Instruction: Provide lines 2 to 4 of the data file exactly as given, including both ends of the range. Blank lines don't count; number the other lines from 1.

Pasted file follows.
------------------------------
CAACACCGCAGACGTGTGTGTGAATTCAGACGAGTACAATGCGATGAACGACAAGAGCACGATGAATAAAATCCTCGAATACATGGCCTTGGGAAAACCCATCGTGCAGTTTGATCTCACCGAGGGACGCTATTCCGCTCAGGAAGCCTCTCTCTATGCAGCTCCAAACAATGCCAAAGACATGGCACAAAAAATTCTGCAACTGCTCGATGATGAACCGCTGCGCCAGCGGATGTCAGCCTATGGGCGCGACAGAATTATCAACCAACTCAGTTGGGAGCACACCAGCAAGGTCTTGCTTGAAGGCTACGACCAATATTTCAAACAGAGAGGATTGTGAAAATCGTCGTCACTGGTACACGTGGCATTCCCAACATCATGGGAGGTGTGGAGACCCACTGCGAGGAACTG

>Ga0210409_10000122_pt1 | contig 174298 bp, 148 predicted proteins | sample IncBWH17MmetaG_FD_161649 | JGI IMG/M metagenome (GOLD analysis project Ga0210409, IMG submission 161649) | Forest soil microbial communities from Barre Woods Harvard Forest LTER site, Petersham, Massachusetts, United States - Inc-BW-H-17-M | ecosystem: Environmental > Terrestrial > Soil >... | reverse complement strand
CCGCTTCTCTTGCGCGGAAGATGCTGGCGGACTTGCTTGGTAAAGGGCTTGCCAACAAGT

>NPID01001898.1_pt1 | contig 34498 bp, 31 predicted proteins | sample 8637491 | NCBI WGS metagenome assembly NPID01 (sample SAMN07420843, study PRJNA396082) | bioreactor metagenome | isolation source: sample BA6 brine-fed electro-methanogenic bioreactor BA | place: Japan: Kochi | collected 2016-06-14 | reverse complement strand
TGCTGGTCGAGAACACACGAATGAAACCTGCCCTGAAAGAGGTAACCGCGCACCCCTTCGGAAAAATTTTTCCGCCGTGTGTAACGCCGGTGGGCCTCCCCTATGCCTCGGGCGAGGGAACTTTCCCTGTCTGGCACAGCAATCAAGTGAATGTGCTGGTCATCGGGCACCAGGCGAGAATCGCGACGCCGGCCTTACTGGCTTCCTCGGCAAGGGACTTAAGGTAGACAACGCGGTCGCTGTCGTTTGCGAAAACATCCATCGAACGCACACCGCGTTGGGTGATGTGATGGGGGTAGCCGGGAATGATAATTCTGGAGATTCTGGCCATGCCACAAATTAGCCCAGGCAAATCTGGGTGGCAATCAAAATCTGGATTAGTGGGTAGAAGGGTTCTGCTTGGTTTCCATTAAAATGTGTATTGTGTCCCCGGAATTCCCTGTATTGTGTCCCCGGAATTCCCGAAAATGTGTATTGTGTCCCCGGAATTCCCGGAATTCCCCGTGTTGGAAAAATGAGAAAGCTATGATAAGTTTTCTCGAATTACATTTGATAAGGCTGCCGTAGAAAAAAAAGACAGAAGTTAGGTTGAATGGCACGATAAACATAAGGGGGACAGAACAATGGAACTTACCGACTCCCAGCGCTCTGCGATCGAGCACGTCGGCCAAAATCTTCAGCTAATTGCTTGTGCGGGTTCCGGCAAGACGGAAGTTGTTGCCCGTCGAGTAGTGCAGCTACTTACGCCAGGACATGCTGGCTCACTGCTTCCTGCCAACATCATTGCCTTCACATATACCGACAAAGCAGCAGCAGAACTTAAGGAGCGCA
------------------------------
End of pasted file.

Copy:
>Ga0210409_10000122_pt1 | contig 174298 bp, 148 predicted proteins | sample IncBWH17MmetaG_FD_161649 | JGI IMG/M metagenome (GOLD analysis project Ga0210409, IMG submission 161649) | Forest soil microbial communities from Barre Woods Harvard Forest LTER site, Petersham, Massachusetts, United States - Inc-BW-H-17-M | ecosystem: Environmental > Terrestrial > Soil >... | reverse complement strand
CCGCTTCTCTTGCGCGGAAGATGCTGGCGGACTTGCTTGGTAAAGGGCTTGCCAACAAGT

>NPID01001898.1_pt1 | contig 34498 bp, 31 predicted proteins | sample 8637491 | NCBI WGS metagenome assembly NPID01 (sample SAMN07420843, study PRJNA396082) | bioreactor metagenome | isolation source: sample BA6 brine-fed electro-methanogenic bioreactor BA | place: Japan: Kochi | collected 2016-06-14 | reverse complement strand